Re: histo. of the Cochlear

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From:Margaret Springett <> (by way of histonet)
To:histonet <>
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Dear Christine
I spent fourteen years of my life studying cochlear hair cells and can
qualify as a technical expert in this field.  How does he want to study
them?  If he wishes to section in the plane of the cells,  decalcification
is not necessary, but he will have to learn how to segment a cochlea that
has been embedded for TEM.  We used to cut the cochlea in half mid-modiolus
and cut each cochlear turn off and separate each turn into four quadrants.
Because the hair cells differ as you ascend the cochlea, each quadrant was
labeled so the region of the cochlea was documented.  The quadrants were
mounted on top of blank blocks with unpolymerized resin and oriented so you
could see the spaces between the hair cells.  Because the hair cells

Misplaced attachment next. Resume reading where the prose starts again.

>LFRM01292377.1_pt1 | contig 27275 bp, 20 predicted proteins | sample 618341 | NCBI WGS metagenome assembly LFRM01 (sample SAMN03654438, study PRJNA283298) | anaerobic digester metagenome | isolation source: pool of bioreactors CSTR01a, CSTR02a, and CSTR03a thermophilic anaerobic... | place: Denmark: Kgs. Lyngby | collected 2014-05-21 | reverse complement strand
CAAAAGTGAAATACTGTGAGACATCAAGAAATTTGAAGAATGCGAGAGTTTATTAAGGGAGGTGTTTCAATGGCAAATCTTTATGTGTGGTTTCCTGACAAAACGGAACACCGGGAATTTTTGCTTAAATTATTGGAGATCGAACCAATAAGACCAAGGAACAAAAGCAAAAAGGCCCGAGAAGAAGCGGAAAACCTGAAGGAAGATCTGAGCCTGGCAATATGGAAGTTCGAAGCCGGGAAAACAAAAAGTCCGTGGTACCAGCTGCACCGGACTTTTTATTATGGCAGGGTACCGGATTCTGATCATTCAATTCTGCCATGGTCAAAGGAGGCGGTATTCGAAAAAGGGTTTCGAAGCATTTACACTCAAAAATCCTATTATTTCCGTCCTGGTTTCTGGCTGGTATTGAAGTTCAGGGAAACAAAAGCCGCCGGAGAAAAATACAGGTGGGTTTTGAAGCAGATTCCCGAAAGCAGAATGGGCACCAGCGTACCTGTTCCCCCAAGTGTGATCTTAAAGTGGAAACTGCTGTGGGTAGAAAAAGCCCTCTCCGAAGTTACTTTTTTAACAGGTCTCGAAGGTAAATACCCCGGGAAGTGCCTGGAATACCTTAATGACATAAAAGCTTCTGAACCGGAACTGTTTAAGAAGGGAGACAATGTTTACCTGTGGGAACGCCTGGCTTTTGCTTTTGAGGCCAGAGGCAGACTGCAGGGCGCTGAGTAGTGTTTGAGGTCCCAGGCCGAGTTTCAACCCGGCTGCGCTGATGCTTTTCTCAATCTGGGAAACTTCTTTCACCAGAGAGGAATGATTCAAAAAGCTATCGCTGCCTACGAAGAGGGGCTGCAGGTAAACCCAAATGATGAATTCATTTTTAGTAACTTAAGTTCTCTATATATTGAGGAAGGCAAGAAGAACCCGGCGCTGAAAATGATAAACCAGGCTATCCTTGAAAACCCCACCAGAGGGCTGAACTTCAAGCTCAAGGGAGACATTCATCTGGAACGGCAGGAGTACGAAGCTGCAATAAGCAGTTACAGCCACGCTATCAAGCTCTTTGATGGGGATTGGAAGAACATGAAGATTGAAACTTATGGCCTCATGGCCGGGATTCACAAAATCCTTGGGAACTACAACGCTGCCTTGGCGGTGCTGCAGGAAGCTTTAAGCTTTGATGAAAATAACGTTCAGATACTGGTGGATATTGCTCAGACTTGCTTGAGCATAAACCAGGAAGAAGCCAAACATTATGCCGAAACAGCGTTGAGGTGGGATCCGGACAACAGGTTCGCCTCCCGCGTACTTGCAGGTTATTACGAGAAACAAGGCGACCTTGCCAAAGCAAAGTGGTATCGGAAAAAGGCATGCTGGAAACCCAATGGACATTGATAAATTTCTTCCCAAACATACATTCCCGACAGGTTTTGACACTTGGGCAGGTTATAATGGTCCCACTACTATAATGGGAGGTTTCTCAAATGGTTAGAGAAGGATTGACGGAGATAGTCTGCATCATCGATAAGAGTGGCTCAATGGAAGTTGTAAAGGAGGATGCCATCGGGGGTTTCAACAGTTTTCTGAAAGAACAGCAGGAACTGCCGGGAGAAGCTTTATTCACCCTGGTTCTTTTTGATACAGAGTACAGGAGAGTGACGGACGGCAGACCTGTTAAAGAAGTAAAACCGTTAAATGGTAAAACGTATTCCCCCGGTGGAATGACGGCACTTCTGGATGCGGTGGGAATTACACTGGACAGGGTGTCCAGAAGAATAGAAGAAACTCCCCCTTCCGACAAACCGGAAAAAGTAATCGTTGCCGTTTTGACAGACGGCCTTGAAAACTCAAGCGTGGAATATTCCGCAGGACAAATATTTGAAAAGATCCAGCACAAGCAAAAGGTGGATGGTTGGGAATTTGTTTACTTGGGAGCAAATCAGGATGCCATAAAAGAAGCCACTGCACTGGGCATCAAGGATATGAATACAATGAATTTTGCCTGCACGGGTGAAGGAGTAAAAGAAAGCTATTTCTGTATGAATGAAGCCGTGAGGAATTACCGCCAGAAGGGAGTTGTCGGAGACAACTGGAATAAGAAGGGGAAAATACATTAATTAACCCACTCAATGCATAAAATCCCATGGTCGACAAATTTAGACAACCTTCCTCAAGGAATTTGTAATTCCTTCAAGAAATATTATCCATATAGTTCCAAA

proceed from the round window to the apex in a spiral staircase
orientation, the quadrants will have to sit on a notched block to expose
the hair cells in the correct cutting plane.  When the quadrant has been
oriented, the bone can be trimmed with a sharp razor blade from behind the
spiral ligament and a small piece of bone that runs under the hair cells
can also be removed.  Hair cells can be thick sectioned (1umthick) with a
glass knife, trimmed again for bone reappearing under the hair cells and
thin sectioned.  This is difficult to learn on your own, but if he
understands the cochlear anatomy, it will be easier. If you need further
assistance, let me know.

>I have been asked about histology of the cochlear of the ear by a student
>who wants to study the hair cells. my advice to him has been that he will
>most probably have to do it at the ultrastructural level using TEM. i do't
>think that light microscopy will help much. Has anyone any experience with
>this sort of thing?. I have no none. I think the specimen would need
>probably need decalcification. What would decal. do to the ultrastructure of
>the hair cells???
>Christine Lee,
>Senior Scientific officer,
>Veterinary Pathology and Anatomy,
>University of Queensland.

Margaret Springett
IEM Specialist at Mayo Foundation
1426 Guggenheim
Rochester, Mn.  55905

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